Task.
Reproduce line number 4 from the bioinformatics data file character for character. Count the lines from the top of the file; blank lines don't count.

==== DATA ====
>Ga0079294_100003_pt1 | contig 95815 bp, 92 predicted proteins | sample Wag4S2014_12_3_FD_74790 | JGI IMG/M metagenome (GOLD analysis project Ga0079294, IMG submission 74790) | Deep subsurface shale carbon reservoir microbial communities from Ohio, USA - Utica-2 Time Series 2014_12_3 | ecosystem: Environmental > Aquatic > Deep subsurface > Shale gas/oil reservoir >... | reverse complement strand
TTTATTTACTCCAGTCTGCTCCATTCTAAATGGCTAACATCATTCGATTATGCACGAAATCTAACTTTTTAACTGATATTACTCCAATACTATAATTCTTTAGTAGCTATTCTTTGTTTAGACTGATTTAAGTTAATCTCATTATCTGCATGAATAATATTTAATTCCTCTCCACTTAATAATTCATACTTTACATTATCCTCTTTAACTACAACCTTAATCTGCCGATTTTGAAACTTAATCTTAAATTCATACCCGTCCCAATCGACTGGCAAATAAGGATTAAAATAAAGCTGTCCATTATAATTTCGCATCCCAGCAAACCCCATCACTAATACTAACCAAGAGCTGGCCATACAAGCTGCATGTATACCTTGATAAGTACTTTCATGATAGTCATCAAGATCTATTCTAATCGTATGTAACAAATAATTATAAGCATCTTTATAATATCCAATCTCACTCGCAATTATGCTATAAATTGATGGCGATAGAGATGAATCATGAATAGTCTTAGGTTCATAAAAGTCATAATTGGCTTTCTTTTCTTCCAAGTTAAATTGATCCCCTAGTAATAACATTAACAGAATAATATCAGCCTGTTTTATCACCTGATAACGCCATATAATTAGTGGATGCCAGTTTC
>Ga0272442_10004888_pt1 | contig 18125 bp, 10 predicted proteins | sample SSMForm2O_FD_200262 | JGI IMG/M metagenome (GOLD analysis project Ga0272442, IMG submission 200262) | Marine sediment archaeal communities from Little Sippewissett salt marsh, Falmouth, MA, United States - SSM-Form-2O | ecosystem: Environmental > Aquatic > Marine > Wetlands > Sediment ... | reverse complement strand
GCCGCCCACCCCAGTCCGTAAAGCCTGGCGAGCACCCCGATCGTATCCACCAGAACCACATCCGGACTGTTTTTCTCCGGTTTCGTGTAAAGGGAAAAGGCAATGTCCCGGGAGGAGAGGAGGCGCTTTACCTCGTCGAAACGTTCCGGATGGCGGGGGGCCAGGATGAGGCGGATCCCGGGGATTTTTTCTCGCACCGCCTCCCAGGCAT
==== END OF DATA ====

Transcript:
GCCGCCCACCCCAGTCCGTAAAGCCTGGCGAGCACCCCGATCGTATCCACCAGAACCACATCCGGACTGTTTTTCTCCGGTTTCGTGTAAAGGGAAAAGGCAATGTCCCGGGAGGAGAGGAGGCGCTTTACCTCGTCGAAACGTTCCGGATGGCGGGGGGCCAGGATGAGGCGGATCCCGGGGATTTTTTCTCGCACCGCCTCCCAGGCAT